Soon after Arafat finally made it back to the small area of Palestine allowed to him by the 1993 Oslo agreement, he realised his bargaining power was gone. Interest had turned to other parts of the world than Palestine, and only President Bill Clinton remained engaged, but, while Clinton's force of personality could bring leaders together, it could not make them fulfil agreements. Even Sharon's crass action in giving the excuse for the second intifada only resulted in a heavier hand from the Israelis, and more extremism from the Palestinians, who had many more casualties but looked to the militants of Hamas and Hizbollah to redress the balance, not the perceived timidity of Arafat.
The Arab nations, divided as usual, had neither the will nor the strength to apply pressure on Israel to extract concessions, while the United States, despite Clinton's own search for a place in history, lost interest after what seemed the best deal possible was rejected at a conference in Taba hosted by the Egyptian president Hosni Mubarak in January 2001.
When George Bush took over the US presidency later that month, it was almost official policy to disengage from the Middle East, and only the attacks on New York and Washington on 11 September that year revived any interest. Even then, it was to keep the Islamic elements of the world coalition in line that American diplomacy strove, and for all the efforts made, both Israel and Palestine soon became irrelevancies. It was only after the invasion of Iraq that Palestine once again moved up the agenda - and then only at the prompting of countries like France and Germany discredited in Washington.
Yet, even as the unelected, unofficial head of an unrecognised, fragmented Palestinian state, Arafat had made a huge journey from his political origin as a sympathiser of the right-wing Muslim Brotherhood in Egypt, and a suspected dissident once Gamal Abdel Nasser took over from the decrepit monarchy.
This was a period which saw his first involvement in Palestinian affairs, with a leading role in the student expatriate movement, and the arrest or deportation of many of his friends. With all the contradictions of an Egypt trying to make a new beginning, it led to his first disillusion, inducing him to try to emigrate to the United States, then to Saudi Arabia, and finally setting himself up in business in Kuwait. And it was there that the movement to which he was to devote his life was formed.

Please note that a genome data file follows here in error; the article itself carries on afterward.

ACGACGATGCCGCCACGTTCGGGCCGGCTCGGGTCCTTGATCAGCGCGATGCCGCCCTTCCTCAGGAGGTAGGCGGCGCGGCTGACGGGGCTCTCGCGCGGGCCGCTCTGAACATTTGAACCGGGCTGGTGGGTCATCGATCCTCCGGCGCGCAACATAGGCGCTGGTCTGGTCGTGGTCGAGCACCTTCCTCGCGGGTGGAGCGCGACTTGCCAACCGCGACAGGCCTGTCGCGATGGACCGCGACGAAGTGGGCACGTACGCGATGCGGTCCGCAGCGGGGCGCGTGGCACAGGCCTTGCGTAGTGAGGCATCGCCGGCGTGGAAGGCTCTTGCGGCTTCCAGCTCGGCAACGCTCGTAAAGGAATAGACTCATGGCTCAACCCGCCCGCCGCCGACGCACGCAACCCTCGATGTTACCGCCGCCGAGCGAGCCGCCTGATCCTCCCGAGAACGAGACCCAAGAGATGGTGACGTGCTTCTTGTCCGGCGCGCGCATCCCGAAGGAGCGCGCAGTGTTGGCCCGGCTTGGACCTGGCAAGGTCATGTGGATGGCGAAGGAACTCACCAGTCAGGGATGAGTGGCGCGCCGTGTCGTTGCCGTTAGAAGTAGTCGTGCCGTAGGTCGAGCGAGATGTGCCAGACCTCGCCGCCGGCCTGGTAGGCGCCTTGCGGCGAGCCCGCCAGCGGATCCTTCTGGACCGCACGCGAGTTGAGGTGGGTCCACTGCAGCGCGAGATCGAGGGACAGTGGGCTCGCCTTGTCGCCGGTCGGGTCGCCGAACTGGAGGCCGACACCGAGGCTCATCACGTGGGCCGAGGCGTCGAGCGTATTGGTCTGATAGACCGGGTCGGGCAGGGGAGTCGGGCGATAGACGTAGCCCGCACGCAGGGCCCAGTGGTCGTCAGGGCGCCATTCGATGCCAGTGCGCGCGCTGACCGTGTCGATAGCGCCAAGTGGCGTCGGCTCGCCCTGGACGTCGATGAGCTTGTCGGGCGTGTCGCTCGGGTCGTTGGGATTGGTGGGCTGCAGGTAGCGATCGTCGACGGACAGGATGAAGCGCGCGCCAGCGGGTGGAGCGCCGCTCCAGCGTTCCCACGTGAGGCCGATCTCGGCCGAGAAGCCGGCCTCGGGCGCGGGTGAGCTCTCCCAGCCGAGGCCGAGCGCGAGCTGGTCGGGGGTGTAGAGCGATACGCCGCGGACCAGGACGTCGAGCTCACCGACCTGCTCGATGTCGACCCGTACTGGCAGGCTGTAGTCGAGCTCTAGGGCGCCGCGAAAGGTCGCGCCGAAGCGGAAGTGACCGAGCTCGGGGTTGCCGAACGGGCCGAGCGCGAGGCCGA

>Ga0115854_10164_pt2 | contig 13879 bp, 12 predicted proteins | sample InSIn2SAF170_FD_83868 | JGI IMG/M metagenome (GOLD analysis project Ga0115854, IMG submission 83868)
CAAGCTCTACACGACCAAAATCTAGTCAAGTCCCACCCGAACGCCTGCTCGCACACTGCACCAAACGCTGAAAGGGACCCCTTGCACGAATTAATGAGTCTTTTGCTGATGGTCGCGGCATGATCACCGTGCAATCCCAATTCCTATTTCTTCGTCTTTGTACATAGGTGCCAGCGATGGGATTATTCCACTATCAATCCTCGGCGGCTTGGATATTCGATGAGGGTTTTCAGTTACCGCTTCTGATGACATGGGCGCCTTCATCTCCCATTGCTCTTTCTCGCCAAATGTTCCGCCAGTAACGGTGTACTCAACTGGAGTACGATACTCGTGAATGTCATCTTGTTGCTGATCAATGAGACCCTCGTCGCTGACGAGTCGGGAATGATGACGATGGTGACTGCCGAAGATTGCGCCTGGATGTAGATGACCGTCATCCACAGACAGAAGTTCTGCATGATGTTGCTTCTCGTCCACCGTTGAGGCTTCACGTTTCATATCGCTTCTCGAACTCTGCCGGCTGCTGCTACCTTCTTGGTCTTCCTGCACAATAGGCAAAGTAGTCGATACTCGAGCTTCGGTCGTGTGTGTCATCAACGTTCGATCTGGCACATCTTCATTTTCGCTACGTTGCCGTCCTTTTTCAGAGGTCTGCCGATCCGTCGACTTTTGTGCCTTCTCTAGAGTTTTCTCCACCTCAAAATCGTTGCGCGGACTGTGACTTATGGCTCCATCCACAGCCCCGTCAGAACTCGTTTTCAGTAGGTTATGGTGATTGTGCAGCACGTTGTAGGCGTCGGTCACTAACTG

It was as "the chairman", the leader of Al Fatah, the strongest of the guerrilla movements, that Arafat first became known, and as "the chairman" that he will be best remembered by many. It was a title that epitomised his strength - the patience to sit through hours of discussion, of semantic wrangles and abstruse arguments, and finally to come down on the side that would gain acceptance, to decide where the advantage lay not only for his people, but for his own particular form of leadership. He was the sort of politician who would have been a tremendous success in Whitehall, where being a good committee man remains a prerequisite for preferment.
Portly, bald and apparently ill-shaven in his later years, Arafat seemed to have none of the charisma needed to hold a revolution together, to inspire generations. Yet he managed to do so. It was, perhaps, because he was a man with a vision, a man who dedicated his whole life to his cause. It was only in 1991, at the age of 62, that he permitted himself to get married; before that his public stance was that the revolution was his wife, but, with the Palestine national movement apparently firmly on the world agenda, he decided he could allow himself some indulgence. Even so, his choice of partner helped - Suha Tawil was a Christian Palestinian from a family which has contributed much to the cause.
Arafat's mistakes were usually less apparent to the outside world than to the Palestinians; yet one of the worst was thrown into relief when he was in an unexplained plane crash in the Libyan desert in 1992 and there were fears that he had been killed. Arafat had steadfastly refused to groom a successor, or to give his support to anyone who would have liked to take over from him.
The result was that for years the movement was ossified, with Arafat increasingly isolated as the founding fathers were killed by Israeli murder squads, and those next in line became disillusioned, while the young lions who might have provided a dynamic new leadership were killed in battles, or looked elsewhere for inspiration.